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Fire forces Los Alamos evacuation

Out-of-control wildfire threatens town, research lab prepares

LOS ALAMOS, N.M. (UPI) | June 28, 2011

Residents were ordered to evacuate Los Alamos, N.M., as an out-of-control wildfire was at the town's edge and buffeted the secretive U.S. military nuclear lab.

A Los Alamos National Laboratory spokesman said the blaze, at the facility's southern boundary, remained a few miles from key structures on the 25,600-acre property.

Nuclear and other hazardous materials were in safe storage deep inside vaults within concrete and steel buildings, Kevin Roark told the Alibi newspaper of Albuquerque.

The lab would not comment on a Concerned Citizens for Nuclear Safety allegation that the wildfire was about 3 miles from a nuclear dumpsite containing tens of thousands of 55-gallon drums of plutonium-contaminated waste.

The anti-nuclear watchdog group's Web site appeared hacked early Tuesday morning, a United Press International check indicated. Its Facebook page had six messages from people alerting the group of the possible hacking, including a message commenting on the timing of the incident happening "just as the fires started."

The wildfire, which began Sunday and exceeded 50,000 acres, or 78 square miles, early Tuesday, destroyed at least 30 homes and outbuildings south and west of Los Alamos, fire officials said.

"We don't have a hard number," Los Alamos Assistant Fire Chief Mike Thompson told the Albuquerque Journal.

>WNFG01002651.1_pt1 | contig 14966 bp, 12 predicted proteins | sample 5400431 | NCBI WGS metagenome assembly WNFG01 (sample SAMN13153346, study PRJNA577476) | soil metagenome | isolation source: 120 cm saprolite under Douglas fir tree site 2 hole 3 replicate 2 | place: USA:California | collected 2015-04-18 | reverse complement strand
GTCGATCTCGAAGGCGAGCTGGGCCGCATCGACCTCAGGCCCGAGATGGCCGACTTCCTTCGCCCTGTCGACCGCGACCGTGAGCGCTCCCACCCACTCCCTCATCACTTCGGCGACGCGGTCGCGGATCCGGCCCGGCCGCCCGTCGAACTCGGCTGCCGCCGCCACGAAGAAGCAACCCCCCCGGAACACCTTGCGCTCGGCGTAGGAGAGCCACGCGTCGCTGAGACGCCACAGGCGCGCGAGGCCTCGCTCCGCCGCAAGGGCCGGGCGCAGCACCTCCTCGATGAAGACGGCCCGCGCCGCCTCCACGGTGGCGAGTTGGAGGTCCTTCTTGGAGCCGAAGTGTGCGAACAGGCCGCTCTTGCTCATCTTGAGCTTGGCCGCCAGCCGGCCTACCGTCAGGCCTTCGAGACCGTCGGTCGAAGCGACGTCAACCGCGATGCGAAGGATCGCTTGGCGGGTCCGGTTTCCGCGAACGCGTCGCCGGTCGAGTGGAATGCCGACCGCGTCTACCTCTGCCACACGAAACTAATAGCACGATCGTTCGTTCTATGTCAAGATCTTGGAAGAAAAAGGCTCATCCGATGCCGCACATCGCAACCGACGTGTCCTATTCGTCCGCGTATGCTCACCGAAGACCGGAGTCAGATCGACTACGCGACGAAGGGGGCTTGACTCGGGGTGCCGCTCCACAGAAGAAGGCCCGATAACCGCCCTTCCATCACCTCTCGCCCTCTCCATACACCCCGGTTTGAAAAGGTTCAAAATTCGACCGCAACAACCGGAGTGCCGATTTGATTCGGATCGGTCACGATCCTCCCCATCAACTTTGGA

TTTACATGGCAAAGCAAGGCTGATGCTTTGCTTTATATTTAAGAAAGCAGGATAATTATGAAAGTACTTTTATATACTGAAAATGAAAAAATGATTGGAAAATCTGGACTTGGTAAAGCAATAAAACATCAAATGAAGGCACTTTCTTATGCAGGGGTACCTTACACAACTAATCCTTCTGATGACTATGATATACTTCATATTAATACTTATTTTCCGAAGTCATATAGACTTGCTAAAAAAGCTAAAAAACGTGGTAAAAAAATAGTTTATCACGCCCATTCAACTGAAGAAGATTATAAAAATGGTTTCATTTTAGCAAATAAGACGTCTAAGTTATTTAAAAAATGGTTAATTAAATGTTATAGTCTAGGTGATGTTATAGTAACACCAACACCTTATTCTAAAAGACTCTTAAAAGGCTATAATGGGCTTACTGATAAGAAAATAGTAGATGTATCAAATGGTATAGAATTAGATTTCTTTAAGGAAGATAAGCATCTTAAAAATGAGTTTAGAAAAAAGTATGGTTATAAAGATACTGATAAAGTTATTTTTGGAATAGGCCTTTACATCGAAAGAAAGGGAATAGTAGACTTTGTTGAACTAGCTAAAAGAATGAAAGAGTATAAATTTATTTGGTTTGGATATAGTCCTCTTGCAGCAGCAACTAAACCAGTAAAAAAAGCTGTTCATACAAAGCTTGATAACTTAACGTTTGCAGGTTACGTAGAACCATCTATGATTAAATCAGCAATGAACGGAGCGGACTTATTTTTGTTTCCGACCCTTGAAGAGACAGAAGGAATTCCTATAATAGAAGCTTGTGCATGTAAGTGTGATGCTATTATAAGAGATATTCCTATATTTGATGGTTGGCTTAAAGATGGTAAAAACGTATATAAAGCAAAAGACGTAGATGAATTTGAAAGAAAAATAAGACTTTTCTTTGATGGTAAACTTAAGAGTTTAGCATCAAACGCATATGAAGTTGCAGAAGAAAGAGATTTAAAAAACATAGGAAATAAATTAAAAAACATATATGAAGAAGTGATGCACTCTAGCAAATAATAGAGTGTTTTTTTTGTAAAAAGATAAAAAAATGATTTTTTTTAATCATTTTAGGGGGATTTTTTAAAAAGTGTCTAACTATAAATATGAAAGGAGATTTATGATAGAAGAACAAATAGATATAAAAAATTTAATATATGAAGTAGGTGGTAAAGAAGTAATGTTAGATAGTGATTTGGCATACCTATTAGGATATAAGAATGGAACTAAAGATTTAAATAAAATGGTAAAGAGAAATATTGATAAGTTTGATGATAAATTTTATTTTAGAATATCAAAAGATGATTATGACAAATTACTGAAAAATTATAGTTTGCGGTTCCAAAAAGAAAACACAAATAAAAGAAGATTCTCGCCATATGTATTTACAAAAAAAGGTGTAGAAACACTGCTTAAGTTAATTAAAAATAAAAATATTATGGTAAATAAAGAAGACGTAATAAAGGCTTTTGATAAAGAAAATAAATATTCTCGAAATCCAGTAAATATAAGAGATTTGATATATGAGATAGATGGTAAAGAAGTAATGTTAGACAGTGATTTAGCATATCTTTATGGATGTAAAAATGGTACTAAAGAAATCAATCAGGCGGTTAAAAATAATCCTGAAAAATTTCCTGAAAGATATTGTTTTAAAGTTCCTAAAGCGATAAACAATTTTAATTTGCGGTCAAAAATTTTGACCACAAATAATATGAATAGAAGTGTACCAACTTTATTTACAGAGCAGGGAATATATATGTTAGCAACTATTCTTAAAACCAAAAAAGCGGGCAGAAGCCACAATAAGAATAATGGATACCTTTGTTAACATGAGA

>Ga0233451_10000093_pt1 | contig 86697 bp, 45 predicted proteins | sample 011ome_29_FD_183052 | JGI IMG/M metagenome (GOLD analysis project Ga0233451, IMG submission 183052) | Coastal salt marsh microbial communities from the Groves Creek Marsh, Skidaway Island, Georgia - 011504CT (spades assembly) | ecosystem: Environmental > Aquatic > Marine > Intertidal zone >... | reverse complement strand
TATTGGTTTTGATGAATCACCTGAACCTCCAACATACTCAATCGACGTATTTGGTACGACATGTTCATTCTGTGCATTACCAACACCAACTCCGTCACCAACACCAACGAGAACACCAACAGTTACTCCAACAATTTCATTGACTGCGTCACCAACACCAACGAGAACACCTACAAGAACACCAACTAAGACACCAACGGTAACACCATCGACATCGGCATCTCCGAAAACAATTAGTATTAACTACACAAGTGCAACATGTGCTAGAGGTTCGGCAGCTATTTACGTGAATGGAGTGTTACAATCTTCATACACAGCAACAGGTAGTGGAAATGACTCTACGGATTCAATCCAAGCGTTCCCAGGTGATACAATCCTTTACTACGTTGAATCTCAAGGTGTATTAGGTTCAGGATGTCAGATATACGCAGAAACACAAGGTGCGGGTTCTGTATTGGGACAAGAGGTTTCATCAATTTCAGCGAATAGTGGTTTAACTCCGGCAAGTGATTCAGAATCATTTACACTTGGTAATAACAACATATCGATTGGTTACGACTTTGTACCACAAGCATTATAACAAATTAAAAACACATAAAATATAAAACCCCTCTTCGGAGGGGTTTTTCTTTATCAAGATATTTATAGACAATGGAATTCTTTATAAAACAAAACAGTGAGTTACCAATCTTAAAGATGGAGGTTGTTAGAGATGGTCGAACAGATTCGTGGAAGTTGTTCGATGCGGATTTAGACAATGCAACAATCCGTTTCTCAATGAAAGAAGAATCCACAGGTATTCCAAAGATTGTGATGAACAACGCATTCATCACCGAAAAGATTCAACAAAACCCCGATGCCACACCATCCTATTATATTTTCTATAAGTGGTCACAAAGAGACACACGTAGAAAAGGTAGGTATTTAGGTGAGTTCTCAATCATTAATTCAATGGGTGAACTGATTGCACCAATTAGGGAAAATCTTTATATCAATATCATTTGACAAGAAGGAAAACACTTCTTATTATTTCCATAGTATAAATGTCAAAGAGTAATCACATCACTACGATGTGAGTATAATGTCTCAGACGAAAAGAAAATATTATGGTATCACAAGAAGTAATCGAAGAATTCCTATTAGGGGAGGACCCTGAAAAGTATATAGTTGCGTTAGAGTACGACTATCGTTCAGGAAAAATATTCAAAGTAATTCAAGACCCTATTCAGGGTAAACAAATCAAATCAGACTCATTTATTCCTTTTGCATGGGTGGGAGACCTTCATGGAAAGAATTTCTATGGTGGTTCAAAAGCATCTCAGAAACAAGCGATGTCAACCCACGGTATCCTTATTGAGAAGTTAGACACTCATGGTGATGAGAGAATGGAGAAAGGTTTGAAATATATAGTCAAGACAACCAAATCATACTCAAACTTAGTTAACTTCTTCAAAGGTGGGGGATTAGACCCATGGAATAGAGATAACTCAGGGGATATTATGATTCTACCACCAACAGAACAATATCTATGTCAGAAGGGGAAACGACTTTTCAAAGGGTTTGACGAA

Officials planned a flyover Tuesday morning to assess its scope.

The fire -- whose flames and smoke could be seen from Albuquerque, about 80 miles south -- caused erosion and runoff, with contaminants threatening the Rio Grande, officials said.

Roark told the Alibi, "There were not appreciable levels of radioactivity in the runoff."

After the Cerro Grande fire in 2000, which devastated Los Alamos and changed firefighting policies and strategies all across the West, the lab installed structures to prevent heavy runoff, he said.

Some residents evacuating the town were "calm and other people are really frantic," Sheila Luna told the Santa Fe New Mexican.

"The Conoco gas station ran out of gas last night, and at the next gas station I waited for 15 minutes before I could get the car filled up," she said. "That part was kind of scary to me."

Copyright 2011 United Press International, Inc. (UPI). Any reproduction, republication, redistribution and/or modification of any UPI content is expressly prohibited without UPI's prior written consent. All rights reserved.


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